William Xu honestly laid down the basics of what people want in a smartphone today. “It is about the camera and the battery life. At Huawei we launched our smartphone with dual cameras which can take really high-quality pictures, especially at night. For that specific model we did not choose a very big battery life. We sacrificed something customer cares very much about. In the past, in the previous models, Mate 7 and Mate 8, the battery life are very big so that there's no need to carry a portable charger.'
"Today, in our technology innovation, we try to focus on the areas the customer cares the most.” ~ William Xu
Huawei got to where they are by spending a bundle on research and development. According to their 2015 annual report, they invested 15% of revenue $9.2 billion, clearly outspending Apple’s 8.1 billion investments. This enabled them to become the world leader in patent applications. Internationally, Patents are filed under the Patent Cooperation Treaty (PCT) with the World Intellectual Property Organization (WIPO). This does not grant a patent, but is the opening step to filing patents within the various member countries. Huawei filed the most technology applications in the year 2015, a staggering 3,898 applications; with Qualcomm in second position with 2,442.

Company Culture

When it comes to culture, there are many differences and as many similarities. Huawei has a rotating CEO program where three key executives spend an allotted time each year running the company; making changes to the business direction based on the current environments.

During the conference and in person, Huawei executives continually repeated their devotion to customer-centric culture; it was a recurring theme that I could not ignore. Although the phrase has become commonly used these days; they don’t just talk about it, they deliver it. In the aforementioned briefing with William Xu, he said “Customer centricity is firmly rooted in the mindset of our employees, and the management and executives.” Further, “We want to shake hands with the world and build an ecosystem. “

This is a long standing refrain within the company. Previously in 2011, CEO Ken Hu stressed this mantra: "To succeed in emerging markets today, companies need to focus on the concept of 'glocalization' – combining their globalization efforts with local insights and considerations. This means having keen insight into each market's unique social and economic environment by truly understanding its customers' core needs. Only then will companies be able to create the innovative business models necessary to win over customers."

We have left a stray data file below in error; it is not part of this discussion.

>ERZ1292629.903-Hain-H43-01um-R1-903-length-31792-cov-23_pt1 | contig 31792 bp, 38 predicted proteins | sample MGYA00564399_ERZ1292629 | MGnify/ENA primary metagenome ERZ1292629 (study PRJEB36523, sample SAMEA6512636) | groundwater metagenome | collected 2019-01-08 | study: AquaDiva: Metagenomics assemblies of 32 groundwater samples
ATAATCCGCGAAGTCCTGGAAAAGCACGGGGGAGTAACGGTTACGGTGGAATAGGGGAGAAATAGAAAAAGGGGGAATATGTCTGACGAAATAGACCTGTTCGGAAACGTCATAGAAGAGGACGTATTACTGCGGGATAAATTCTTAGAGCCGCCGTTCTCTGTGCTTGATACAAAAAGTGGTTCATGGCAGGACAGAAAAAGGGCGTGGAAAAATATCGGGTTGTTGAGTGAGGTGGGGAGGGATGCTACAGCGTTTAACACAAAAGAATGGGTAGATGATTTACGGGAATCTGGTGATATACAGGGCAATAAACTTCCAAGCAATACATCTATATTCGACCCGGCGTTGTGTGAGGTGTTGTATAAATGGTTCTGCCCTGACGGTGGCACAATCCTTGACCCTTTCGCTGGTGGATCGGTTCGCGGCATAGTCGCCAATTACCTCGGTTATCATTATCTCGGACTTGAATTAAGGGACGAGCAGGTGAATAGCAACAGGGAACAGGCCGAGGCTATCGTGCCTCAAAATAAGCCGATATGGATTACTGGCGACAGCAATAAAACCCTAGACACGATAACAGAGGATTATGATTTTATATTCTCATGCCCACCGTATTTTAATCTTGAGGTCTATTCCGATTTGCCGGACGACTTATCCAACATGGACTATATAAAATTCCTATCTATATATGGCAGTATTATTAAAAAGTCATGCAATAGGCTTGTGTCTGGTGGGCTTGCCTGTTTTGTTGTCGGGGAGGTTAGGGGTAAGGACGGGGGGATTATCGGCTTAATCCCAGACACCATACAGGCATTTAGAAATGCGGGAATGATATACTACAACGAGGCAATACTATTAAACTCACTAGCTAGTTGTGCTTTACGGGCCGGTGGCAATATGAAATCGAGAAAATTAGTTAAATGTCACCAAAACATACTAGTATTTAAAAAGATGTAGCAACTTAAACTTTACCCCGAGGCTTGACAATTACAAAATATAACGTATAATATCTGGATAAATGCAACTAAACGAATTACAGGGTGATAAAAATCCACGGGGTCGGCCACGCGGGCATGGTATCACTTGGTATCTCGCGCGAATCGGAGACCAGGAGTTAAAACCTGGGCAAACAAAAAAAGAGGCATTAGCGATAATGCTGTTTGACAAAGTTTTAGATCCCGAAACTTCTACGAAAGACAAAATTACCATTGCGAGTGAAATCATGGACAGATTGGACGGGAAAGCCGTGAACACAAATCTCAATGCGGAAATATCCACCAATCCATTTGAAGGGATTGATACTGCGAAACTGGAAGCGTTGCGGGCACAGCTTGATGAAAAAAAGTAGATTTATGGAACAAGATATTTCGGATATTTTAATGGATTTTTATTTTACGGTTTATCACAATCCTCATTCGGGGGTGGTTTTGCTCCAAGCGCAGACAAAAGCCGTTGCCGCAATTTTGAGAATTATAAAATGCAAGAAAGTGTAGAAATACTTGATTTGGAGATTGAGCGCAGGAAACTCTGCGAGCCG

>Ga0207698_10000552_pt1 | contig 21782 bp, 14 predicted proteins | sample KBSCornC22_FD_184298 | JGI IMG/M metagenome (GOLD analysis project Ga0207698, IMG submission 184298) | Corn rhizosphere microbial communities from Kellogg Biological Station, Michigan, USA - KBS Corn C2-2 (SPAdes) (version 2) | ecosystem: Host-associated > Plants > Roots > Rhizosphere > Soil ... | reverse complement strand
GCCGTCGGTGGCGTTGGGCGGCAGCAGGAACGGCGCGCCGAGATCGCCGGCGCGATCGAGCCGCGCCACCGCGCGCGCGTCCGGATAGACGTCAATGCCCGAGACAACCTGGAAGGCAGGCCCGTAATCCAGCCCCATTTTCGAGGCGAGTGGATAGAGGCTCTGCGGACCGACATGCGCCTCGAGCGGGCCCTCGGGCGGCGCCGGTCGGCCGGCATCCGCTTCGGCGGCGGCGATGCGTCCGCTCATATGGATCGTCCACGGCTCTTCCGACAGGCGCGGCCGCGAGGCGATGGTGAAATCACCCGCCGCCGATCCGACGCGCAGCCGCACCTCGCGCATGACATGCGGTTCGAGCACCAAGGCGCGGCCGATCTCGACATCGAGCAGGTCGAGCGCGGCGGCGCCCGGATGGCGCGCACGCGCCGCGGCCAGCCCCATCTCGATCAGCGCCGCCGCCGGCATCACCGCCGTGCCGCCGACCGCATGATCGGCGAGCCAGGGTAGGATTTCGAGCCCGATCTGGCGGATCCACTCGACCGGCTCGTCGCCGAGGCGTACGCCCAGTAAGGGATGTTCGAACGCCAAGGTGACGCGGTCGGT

What I heard and what I saw in my few days with Huawei, made me believe that they have a solid understanding of what it takes to succeed in today's technology market.

To this end, Microsoft and Huawei recently joined to publish an ICT (information and communications technology) Cybersecurity Buyer’s guide through the East West Institute. It's readily available and you can read it here. To quote the guide, five main principles are set out:
  • Maintain an open market that fosters innovation and competition and creates a level playing field for ICT providers. 
  • Create procurement practices that utilize fact-driven, risk informed, and transparent requirements based on international standards and approaches. 
  • Avoid requirements or behavior that undermine trust in ICT (e.g., by installing back doors). 
  • Evaluate the practices of ICT providers in terms of creating product and service integrity. 
  • Create and use tools and approaches to address risk and assign high value to cybersecurity investments.
This entire experience got me thinking. It’s time for us all to think globally – as well as locally. Enterprise-level security governance is the first step. Let’s just hope that this is the beginning of new inroads to collaboration and understanding between all the tech giants.

FTC disclosure: This is NOT a sponsored post. I only work with and showcase products, events and/or companies from which I believe my readers will benefit. I have not received payment from Huawei, but did accept a trip to their conference. All thoughts and viewpoints are mine. This is disclosed in accordance with the Federal Trade Commission’s 16 CFR, Part 255: Guides Concerning the Use of Endorsements and Testimonials in Advertising.


10 Strategies That Guarantee You More Profit on eBay and eCommerce Sales

I'm very proud that the ninth edition of eBay For Dummies has published. This fully revised edition is based on the previous editions and my 20 years buying and selling on eBay. My store is open every day that I am in town and I ship items to buyers every week.

Selling on eBay can be a way to make a part time or full time living. For me, eBay sales enabled my daughter and I to run a business together and to subsidize the many things we needed when she was growing up. I even paid for her college tuition with eBay sales. She graduated debt free.

Here are a few tips - although this short post can't begin to get into the depth of the full book - it will give you a taste of what you'll find (there's even a chapter on how to source low cost items for selling)!
  1. Research first: When listing a new item, research it online (not just on eBay) and be sure that you know its current value and the going price. If it’s a collectible, find out as much as you can about the item’s importance, history, and condition. (The book gives you places to look).